• I have a real soft spot for Gaura, as my husband gave me Gaura seeds when we first moved to this house and garden, they remind me of a very happy time and sowing seeds with my now grown up children.

  2. Your arrangement is so fresh and pretty Julie. And fragrant too, what a bonus. Scented flowers are a bit thin on the ground at the moment. Your arrangement brings a touch of summery lightness to a dismal day.

  3. Yes, just the right colours for that vase – and I know what you mean about the vase as ‘elegance’ is not something that comes naturally to me either. I am intrigued by the ‘weeping’ of the eleagnus – is that what it is meant to do? And interested too to read about growing gaura from seed as they have never done well as plants for me so at least seed is a cheaper option for the pretty plants. Doesn’t alchemilla scrub up well when it’s paired with white blooms like this? They all look great together so thanks for joining in today.

    • The Eleagnus has shot up vertically, grown horizontally and grown in tight clusters of leaves, which is where I have picked the “trailing” ones. I expect all in response to my pruning. One packet of Gaura seeds last year produced approx 30 plants, they are naturally spindly, so I’ve grouped them in 3’s to make a bulkier plant. I’d thoroughly recommend growing from seed as they are so easy to grow.

  4. Green and white is timeless and what an elegant vase. And you have scent too – lovely. I will have to add Gaura to my list of seeds to sow. I have bought plants for the garden but of course they don’t last so sowing seed is the way to go I think.

    • I thoroughly recommend growing by seed, as they always seem to germinate easily and are so undemanding to grow. Not long lived but easy to replace this way.

  5. This is a beautiful posy in a very elegant vase. I love your descriptions of the blooms you have used – they make me want to go out and get these flowers for my garden!
    We have had a little drizzle on and off during the afternoon. The heavy rain has just started!

  6. A lovely elegant arrangement Julie. Green and white create a very fresh look and then just a hint of pink from the Gaura. It must be very rewarding that three of the flowers are home grown from seed.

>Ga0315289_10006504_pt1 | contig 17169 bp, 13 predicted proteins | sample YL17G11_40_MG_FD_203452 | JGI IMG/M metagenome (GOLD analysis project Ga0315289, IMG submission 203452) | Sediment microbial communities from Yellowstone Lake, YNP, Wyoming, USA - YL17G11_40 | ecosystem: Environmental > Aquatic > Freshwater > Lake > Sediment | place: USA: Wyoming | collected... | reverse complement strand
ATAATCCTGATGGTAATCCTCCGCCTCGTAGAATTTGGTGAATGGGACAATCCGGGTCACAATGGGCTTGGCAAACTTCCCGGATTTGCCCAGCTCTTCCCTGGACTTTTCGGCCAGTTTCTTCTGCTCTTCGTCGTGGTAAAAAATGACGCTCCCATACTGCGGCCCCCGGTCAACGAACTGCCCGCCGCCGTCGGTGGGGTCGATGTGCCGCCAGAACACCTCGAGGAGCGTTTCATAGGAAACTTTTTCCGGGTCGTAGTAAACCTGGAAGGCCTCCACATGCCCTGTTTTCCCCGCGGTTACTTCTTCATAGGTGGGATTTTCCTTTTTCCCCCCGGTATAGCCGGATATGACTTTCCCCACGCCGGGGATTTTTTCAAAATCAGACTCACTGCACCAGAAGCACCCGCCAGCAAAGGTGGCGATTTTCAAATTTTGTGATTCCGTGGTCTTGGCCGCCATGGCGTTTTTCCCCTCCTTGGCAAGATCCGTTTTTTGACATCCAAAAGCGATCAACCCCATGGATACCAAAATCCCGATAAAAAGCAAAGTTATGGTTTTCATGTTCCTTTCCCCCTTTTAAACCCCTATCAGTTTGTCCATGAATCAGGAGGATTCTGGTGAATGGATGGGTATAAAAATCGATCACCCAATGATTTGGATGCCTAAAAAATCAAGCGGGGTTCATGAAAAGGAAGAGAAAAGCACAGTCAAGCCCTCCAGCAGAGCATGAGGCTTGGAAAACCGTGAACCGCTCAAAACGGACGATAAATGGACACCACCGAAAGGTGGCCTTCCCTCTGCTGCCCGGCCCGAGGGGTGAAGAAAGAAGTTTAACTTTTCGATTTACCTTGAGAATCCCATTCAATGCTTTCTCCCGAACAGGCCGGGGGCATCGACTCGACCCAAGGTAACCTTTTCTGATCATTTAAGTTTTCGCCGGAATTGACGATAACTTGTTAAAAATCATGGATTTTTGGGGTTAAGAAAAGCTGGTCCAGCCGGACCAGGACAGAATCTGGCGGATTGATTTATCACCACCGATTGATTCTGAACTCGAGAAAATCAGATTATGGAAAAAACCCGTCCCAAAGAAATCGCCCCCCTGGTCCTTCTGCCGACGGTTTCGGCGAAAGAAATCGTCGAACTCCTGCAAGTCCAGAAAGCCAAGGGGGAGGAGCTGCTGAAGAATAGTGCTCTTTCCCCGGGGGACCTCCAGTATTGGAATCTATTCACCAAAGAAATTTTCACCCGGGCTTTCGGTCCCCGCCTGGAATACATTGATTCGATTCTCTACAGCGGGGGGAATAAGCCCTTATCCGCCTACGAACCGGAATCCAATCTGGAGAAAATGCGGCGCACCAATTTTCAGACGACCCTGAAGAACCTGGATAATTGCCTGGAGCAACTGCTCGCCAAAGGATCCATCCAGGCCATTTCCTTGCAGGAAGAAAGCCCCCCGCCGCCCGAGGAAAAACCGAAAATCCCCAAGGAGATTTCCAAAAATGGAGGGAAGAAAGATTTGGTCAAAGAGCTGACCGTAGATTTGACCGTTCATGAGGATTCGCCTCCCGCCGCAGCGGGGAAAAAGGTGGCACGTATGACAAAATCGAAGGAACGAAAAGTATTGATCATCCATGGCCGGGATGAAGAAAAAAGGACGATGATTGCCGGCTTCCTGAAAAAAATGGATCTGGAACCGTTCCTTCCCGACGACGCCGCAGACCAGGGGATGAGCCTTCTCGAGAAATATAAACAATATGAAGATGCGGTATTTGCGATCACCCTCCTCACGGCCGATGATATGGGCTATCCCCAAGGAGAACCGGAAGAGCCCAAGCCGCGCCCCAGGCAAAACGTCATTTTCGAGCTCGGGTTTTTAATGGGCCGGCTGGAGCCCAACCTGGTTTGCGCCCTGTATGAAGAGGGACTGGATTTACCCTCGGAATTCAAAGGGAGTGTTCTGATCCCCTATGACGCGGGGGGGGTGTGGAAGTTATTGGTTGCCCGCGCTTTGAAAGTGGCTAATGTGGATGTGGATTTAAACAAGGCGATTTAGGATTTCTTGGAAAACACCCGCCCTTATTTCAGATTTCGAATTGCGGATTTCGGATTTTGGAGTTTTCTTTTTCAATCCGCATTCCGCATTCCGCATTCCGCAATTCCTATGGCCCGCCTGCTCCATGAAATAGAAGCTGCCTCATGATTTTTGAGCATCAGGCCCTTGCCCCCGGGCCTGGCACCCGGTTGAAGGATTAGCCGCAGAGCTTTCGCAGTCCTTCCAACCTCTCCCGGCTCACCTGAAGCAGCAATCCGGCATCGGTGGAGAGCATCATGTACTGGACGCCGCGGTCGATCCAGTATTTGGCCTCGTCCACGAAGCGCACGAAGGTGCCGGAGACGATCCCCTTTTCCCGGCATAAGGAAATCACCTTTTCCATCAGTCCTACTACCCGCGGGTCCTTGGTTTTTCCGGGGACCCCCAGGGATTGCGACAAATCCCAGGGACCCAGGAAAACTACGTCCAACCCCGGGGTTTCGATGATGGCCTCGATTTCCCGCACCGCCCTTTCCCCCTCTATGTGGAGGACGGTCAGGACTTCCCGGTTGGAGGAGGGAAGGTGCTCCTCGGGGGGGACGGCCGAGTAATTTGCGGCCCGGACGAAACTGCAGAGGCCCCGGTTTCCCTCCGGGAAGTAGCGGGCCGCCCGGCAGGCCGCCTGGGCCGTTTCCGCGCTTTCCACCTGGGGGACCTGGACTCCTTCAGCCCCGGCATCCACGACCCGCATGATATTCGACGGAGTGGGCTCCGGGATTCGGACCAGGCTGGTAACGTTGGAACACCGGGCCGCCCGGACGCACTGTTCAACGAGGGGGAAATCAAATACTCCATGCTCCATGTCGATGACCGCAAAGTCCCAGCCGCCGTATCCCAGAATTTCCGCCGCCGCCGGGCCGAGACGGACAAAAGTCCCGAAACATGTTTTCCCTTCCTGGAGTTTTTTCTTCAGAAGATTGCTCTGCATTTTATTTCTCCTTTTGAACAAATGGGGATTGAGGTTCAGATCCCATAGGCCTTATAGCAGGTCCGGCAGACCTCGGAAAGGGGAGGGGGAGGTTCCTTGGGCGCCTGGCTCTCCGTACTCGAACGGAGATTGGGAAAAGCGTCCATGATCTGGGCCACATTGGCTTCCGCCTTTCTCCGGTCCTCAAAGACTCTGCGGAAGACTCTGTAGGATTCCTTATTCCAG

• I am in between greenhouses, my future one was a gift from my sister, it needs a little (huge amount) of restoration and progress is at a snails pace, hopefully the winter will see it finished, but its amazing what a cold frame and windowsill can achieve!

  7. Raspberry stains on the carpet! I suppose it’s too much to hope that the carpet is red? Your arrangement is fresh and beautiful, Julie. I love the Hesperis with the tinges of green at the center – that’s not a plant I’m familiar with.

    • Our carpet is cream, its a ridiculous colour to have with children and dogs, but my husband who doesn’t hoover was determined. You might know Hesperis as Dame’s Rocket, I’ve read its an ‘invader’ in North America, originally from Europe and brought to you with good intentions!

  8. Such a lovely arrangement and I love the vase too! I bet you end up using it a lot because it is a lovely shape and color! I love Gaura too and the white is my favorite although I know there is a bright pink. Usually it is perennial for us and can get really huge. Hope you have a wonderful week and it is not too wet to garden. As always your photos are wonderful! 😊


    • It’s a perennial for us too but short lived particularly as we have occasional harsh winters, which would see it off. But it’s so easy to grow from seed, it’s simple to replace. There are some new cultivars on the market now I haven’t tried yet, my sister bought a pink one this year that was really very pretty.